BN.com Gift Guide

What Color Is Your Parachute? 2013: A Practical Manual for Job-Hunters and Career-Changers

( 6 )

Overview

The world's most popular job-search book is updated for 2013 to tailor its long-trusted guidance with up-to-the-minute information and advice for today's job-hunters and career-changers.

Career expert Richard (“Dick”) N. Bolles has now written forty-one books all with the same title: What Color Is Your Parachute? A Practical Manual for Job-Hunters and Career-Changers. In order  to tailor his authoritative guide to the current job- market, Bolles not only updates the book ...

See more details below
Available through our Marketplace sellers.
Other sellers (Paperback)
  • All (58) from $1.99   
  • Used (58) from $1.99   
Close
Sort by
Page 1 of 6
Showing 1 – 10 of 58 (6 pages)
Note: Marketplace items are not eligible for any BN.com coupons and promotions
$1.99
Seller since 2007

Feedback rating:

(10152)

Condition:

New — never opened or used in original packaging.

Like New — packaging may have been opened. A "Like New" item is suitable to give as a gift.

Very Good — may have minor signs of wear on packaging but item works perfectly and has no damage.

Good — item is in good condition but packaging may have signs of shelf wear/aging or torn packaging. All specific defects should be noted in the Comments section associated with each item.

Acceptable — item is in working order but may show signs of wear such as scratches or torn packaging. All specific defects should be noted in the Comments section associated with each item.

Used — An item that has been opened and may show signs of wear. All specific defects should be noted in the Comments section associated with each item.

Refurbished — A used item that has been renewed or updated and verified to be in proper working condition. Not necessarily completed by the original manufacturer.

Good
Ex-Library Book - will contain Library Markings. Light shelf wear and minimal interior marks. Millions of satisfied customers and climbing. Thriftbooks is the name you can trust, ... guaranteed. Spend Less. Read More. Read more Show Less

Ships from: Auburn, WA

Usually ships in 1-2 business days

  • Canadian
  • International
  • Standard, 48 States
  • Standard (AK, HI)
  • Express, 48 States
  • Express (AK, HI)
$1.99
Seller since 2010

Feedback rating:

(5740)

Condition: Good
Ex-Library Book - will contain Library Markings. This book has a light amount of wear to the pages, cover and binding. Blue Cloud Books ??? Hot deals from the land of the sun.

Ships from: Phoenix, AZ

Usually ships in 1-2 business days

  • Canadian
  • International
  • Standard, 48 States
  • Standard (AK, HI)
  • Express, 48 States
  • Express (AK, HI)
$1.99
Seller since 2007

Feedback rating:

(10152)

Condition: Good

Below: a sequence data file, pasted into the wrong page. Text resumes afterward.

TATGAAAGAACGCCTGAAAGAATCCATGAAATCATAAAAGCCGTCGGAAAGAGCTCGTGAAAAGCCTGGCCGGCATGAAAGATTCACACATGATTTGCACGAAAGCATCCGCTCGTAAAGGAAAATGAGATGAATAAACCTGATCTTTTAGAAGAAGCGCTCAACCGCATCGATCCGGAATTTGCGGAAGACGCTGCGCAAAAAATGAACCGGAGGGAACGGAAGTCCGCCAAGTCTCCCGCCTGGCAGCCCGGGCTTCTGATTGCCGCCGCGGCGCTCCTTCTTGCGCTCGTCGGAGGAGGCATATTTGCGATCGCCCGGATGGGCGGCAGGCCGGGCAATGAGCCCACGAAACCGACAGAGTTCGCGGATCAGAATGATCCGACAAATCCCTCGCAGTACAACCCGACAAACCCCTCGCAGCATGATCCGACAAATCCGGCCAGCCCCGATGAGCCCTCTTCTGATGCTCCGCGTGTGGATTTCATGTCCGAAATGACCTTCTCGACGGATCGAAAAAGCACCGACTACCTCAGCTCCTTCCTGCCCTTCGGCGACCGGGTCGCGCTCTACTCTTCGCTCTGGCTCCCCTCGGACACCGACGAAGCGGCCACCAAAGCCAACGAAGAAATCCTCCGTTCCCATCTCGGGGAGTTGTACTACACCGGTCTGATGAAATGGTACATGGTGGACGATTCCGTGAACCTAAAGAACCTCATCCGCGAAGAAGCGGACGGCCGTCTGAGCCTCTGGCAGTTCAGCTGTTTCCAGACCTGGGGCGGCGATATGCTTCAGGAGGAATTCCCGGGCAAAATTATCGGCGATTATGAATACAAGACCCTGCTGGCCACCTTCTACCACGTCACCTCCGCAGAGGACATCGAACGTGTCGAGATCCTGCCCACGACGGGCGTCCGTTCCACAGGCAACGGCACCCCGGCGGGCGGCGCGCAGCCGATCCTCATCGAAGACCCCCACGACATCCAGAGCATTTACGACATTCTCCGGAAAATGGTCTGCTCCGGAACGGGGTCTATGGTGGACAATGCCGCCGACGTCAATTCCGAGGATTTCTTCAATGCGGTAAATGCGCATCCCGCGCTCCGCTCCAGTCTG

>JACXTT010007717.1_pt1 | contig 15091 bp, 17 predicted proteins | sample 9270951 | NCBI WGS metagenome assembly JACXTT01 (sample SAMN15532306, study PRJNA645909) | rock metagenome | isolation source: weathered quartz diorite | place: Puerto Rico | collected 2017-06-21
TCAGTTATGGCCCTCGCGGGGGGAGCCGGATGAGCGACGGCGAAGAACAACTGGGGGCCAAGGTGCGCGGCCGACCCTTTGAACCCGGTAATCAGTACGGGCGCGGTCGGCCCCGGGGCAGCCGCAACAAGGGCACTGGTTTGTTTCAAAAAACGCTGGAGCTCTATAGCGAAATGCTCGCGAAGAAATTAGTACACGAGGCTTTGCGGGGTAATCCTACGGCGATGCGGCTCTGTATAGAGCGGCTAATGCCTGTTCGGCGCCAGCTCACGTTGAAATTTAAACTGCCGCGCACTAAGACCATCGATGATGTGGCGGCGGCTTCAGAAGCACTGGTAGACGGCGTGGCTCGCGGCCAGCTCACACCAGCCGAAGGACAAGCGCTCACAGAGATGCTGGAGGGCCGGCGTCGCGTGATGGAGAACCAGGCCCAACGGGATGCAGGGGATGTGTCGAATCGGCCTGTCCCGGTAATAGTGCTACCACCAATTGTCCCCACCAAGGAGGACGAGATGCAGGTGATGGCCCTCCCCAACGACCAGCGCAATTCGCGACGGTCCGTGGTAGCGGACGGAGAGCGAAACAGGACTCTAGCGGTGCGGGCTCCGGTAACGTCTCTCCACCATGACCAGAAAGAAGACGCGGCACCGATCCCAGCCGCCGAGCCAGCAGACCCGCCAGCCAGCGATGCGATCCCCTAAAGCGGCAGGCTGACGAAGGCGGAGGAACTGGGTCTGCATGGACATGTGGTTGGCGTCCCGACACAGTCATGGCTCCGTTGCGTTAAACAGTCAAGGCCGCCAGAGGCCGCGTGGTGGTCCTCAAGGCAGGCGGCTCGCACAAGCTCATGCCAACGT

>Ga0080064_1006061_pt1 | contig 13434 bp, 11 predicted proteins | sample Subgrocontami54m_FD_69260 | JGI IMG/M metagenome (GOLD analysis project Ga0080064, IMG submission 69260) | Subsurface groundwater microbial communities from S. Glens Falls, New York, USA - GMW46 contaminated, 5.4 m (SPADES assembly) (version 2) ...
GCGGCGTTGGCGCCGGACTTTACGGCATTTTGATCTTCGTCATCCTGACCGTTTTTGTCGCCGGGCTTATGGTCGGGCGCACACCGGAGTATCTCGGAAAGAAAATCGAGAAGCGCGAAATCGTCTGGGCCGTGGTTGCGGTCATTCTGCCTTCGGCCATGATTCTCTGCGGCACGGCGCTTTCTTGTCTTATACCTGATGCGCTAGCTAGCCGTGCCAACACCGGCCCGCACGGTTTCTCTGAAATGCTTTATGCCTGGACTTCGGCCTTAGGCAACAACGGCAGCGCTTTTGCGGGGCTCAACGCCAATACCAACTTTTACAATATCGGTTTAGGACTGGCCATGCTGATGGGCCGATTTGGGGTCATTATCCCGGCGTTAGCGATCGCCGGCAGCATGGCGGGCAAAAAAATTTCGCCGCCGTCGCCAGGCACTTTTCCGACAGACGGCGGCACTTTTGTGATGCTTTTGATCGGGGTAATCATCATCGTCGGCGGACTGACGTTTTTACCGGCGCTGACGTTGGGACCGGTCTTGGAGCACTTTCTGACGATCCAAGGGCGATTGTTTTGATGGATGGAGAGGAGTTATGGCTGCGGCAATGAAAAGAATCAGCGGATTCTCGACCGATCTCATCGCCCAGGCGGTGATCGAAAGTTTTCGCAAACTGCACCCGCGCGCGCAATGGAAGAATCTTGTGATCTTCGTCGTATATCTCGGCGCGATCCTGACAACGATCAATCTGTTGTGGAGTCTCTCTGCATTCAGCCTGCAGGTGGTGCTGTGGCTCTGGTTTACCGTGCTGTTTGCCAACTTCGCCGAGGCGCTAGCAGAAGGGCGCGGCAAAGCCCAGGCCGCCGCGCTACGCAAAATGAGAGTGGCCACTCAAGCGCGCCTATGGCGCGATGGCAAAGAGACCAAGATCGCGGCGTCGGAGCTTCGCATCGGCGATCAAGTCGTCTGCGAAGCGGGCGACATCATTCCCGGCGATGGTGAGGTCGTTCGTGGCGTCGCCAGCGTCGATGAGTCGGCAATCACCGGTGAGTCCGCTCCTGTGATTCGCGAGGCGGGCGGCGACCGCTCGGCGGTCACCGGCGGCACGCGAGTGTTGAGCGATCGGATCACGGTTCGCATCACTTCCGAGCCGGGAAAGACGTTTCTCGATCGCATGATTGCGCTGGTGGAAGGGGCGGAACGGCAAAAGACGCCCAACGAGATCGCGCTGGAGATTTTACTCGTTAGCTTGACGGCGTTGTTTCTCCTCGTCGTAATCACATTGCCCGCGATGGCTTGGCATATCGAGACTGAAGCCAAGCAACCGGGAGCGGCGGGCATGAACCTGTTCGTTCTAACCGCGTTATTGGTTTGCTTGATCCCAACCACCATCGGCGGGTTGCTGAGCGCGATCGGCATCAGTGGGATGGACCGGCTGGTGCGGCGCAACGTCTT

Ex-Library Book - will contain Library Markings. Light shelf wear and minimal interior marks. Millions of satisfied customers and climbing. Thriftbooks is the name you can trust, ... guaranteed. Spend Less. Read More. Read more Show Less

Ships from: Auburn, WA

Usually ships in 1-2 business days

  • Canadian
  • International
  • Standard, 48 States
  • Standard (AK, HI)
  • Express, 48 States
  • Express (AK, HI)
$1.99
Seller since 2009

Feedback rating:

(11073)

Condition: Acceptable
A tradition of southern quality and service. All books guaranteed at the Atlanta Book Company. Our mailers are 100% recyclable.

Ships from: Atlanta, GA

Usually ships in 1-2 business days

  • Canadian
  • International
  • Standard, 48 States
  • Standard (AK, HI)
  • Express, 48 States
  • Express (AK, HI)
$1.99
Seller since 2009

Feedback rating:

(23955)

Condition: Good
Our feedback rating says it all: Five star service and fast delivery! We have shipped four million items to happy customers, and have one MILLION unique items ready to ship today!

Ships from: Toledo, OH

Usually ships in 1-2 business days

  • Canadian
  • International
  • Standard, 48 States
  • Standard (AK, HI)
  • Express, 48 States
  • Express (AK, HI)
$1.99
Seller since 2009

Feedback rating:

(3472)

Condition: Good
Ships same day or next business day! UPS expedited shipping available (Priority Mail for AK/HI/APO/PO Boxes). Used sticker & some writing and/or highlighting. Used books may not ... include working access code or dust jacket Read more Show Less

Ships from: Columbia, MO

Usually ships in 1-2 business days

  • Standard, 48 States
  • Standard (AK, HI)
  • Express, 48 States
  • Express (AK, HI)
$1.99
Seller since 2014

Feedback rating:

(4166)

Condition: Acceptable
Ex-Library Book - will contain Library Markings. Free State Books. Never settle for less.

Ships from: Halethorpe, MD

Usually ships in 1-2 business days

  • Canadian
  • International
  • Standard, 48 States
  • Standard (AK, HI)
  • Express, 48 States
  • Express (AK, HI)
$1.99
Seller since 2014

Feedback rating:

(4166)

Condition: Good
Ex-Library Book - will contain Library Markings. Book shows minor use. Cover and Binding have minimal wear, and the pages have only minimal creases. Free State Books. Never ... settle for less. Read more Show Less

Ships from: Halethorpe, MD

Usually ships in 1-2 business days

  • Canadian
  • International
  • Standard, 48 States
  • Standard (AK, HI)
  • Express, 48 States
  • Express (AK, HI)
$1.99
Seller since 2014

Feedback rating:

(2765)

Condition: Acceptable
Biggest little used bookstore in the world.

Ships from: Reno, NV

Usually ships in 1-2 business days

  • Canadian
  • International
  • Standard, 48 States
  • Standard (AK, HI)
  • Express, 48 States
  • Express (AK, HI)
$1.99
Seller since 2007

Feedback rating: